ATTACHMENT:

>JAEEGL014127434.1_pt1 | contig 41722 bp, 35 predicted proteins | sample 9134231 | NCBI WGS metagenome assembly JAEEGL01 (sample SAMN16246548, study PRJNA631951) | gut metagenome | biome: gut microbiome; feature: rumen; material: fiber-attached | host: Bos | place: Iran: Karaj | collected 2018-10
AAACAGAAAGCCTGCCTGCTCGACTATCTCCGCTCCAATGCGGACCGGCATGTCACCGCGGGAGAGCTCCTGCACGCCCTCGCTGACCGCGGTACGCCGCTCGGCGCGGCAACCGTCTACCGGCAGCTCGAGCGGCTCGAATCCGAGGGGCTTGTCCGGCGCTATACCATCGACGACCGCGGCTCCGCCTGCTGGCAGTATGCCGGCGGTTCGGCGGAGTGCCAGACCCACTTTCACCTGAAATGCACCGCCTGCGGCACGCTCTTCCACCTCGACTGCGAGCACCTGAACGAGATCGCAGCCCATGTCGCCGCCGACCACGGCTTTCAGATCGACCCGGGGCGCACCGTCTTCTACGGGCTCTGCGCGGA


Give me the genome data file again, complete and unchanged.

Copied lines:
>JAEEGL014127434.1_pt1 | contig 41722 bp, 35 predicted proteins | sample 9134231 | NCBI WGS metagenome assembly JAEEGL01 (sample SAMN16246548, study PRJNA631951) | gut metagenome | biome: gut microbiome; feature: rumen; material: fiber-attached | host: Bos | place: Iran: Karaj | collected 2018-10
AAACAGAAAGCCTGCCTGCTCGACTATCTCCGCTCCAATGCGGACCGGCATGTCACCGCGGGAGAGCTCCTGCACGCCCTCGCTGACCGCGGTACGCCGCTCGGCGCGGCAACCGTCTACCGGCAGCTCGAGCGGCTCGAATCCGAGGGGCTTGTCCGGCGCTATACCATCGACGACCGCGGCTCCGCCTGCTGGCAGTATGCCGGCGGTTCGGCGGAGTGCCAGACCCACTTTCACCTGAAATGCACCGCCTGCGGCACGCTCTTCCACCTCGACTGCGAGCACCTGAACGAGATCGCAGCCCATGTCGCCGCCGACCACGGCTTTCAGATCGACCCGGGGCGCACCGTCTTCTACGGGCTCTGCGCGGA